ABOVE: APURVA KEMPINSKI NUSA DUA, BALI. ARCHITECTURE INSPIRED BY THE RICE TERRACES AROUND UBUD.
We then talked about my experience at the Ritz-Carlton KL, located in the heart of Bukit Bintang. With a level of refined luxury, complete with crooners and jazz bands around every corner, this hotel reminds you of travelling on a 1920’s ocean liner with its sumptuous lounge chairs and library restaurant.
ABOVE: THE RITZ-CARLTON KL, FULL OF SUMPTUOUS LOUNGES FOR DRINKING, EATING OR COLLAPSING IN AFTER A DAYS SHOPPING IN BUKIT BINTANG, JUST A MINUTES WALK AWAY.
The food options at the Ritz-Carlton’s renowned Library restaurant provide some of the best food available in Kuala Lumpur.
ABOVE: RITZ-CARLTON LIBRARY RESTAURANT EXECUTIVE CHEF WAI COMBINES MODERN AND TRADITIONAL CULINARY TECHNIQUES AND DEVELOPING FLAVOUR PROFILES THAT ARE FRESH AND LUXURIOUS.
If you’re considering a luxury experience, take advantage of offers that pop up on popular websites and I always recommend then contacting the hotel/resort yourself and making yourself known and maybe negotiating some of the inclusions. Maybe you want more golf and less day spa time. Maybe you’d like to give up the fine dining vouchers for pizzas and chips around the pool for your kids. Try making a relationship on your own that provides the inclusions that are important to you.
I recently spent a brilliant evening on Radio Melayu chatting about my recent adventures and how we all need to find a way to get packing and escape winter by getting overseas or embracing winter and snuggling into a gorgeous resort down south.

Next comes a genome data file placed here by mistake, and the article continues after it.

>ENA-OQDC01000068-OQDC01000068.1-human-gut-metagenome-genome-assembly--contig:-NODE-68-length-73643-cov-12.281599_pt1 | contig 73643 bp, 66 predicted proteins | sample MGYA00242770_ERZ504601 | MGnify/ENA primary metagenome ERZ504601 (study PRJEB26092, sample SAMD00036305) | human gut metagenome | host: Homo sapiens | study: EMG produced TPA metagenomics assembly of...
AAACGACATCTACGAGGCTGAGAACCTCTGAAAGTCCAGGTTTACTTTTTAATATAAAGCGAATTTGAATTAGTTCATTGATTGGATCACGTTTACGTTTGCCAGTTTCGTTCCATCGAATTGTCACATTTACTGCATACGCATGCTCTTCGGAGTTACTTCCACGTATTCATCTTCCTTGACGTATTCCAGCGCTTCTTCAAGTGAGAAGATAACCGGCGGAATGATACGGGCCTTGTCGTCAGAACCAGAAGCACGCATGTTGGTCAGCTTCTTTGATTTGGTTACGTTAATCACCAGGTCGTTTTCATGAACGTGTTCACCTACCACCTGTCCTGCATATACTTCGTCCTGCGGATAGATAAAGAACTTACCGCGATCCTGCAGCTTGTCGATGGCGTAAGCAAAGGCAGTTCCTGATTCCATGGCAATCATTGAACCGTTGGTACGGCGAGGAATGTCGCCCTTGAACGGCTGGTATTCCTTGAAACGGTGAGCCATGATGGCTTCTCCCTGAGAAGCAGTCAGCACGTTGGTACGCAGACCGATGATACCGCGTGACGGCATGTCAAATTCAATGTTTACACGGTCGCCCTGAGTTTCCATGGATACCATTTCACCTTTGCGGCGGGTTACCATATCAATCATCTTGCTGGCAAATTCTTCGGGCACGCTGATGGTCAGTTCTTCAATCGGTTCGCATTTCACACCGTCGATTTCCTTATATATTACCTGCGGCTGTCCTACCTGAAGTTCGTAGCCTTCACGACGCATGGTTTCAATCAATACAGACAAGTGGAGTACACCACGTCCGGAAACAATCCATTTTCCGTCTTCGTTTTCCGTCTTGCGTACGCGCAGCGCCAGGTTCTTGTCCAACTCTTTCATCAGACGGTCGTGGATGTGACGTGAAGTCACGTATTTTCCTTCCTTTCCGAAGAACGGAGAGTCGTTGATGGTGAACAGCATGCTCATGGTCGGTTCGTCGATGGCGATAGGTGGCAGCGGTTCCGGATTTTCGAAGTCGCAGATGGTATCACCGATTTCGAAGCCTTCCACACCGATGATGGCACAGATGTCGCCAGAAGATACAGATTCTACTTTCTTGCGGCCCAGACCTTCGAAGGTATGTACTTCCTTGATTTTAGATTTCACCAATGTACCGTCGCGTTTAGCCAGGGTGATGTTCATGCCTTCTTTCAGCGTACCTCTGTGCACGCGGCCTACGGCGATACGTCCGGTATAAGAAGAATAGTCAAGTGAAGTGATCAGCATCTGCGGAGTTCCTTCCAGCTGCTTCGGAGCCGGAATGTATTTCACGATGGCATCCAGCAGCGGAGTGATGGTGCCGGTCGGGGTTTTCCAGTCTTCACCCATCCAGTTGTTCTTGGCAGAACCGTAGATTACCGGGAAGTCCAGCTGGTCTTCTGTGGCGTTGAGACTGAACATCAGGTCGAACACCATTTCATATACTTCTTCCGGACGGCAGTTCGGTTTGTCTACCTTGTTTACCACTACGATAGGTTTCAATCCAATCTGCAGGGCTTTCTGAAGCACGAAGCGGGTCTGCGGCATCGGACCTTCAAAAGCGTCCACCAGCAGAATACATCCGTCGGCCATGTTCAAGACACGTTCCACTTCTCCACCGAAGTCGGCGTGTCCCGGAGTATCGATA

The link below features descriptions for a few of my new favourite things, including Bali’s spectacular new resort the Apurva Kempinski Bali, Hong Kong Star Ferries and markets, Hong Kong Disneyland, Pullman Bunker Bay Resort and amazing airlines for travelling with children, including Malindo Air, Batik Air and Cathay Pacific.
In the link above to Have A Go News enjoy reading my feature article on travelling, eating and shopping your way around Kuala Lumpur and making sure you stay somewhere amazing as well. You can also find Have A Go News in over 1800 outlets across Perth and regional Western Australia.
Love Lot 10! From the Hutong Food Court in the basement, amazing shops and activities in between and the cheesecake in Tokyo Restaurant at the top, you’ll be splashing your cash and loving every minute of it.
Travel from KL airport to Kl on the fantastic KLIA Ekspres. The best way to travel into KL and also the easiest and most comfortable.
Stay in the heart of KL’s shopping precinct, Bukit Bintang, at the luxurious and very friendly JW Marriott. If you’re not doing the shopping, this will be the perfect place to wait for your shopping partner to return. Look, they even parked my car under the hotel sign!
On Saturday evening, 18 September, I spoke on 95.3fm about my regular Malaysian travels, Malaysian food and Malaysian tourism strategies.
We also spoke about Rajah Brooke butterflies, the JDT Tigers, the benefits and consequences of spicy food and how much I enjoy using the rail network (particularly the monorail) in Kuala Lumpur to travel the city.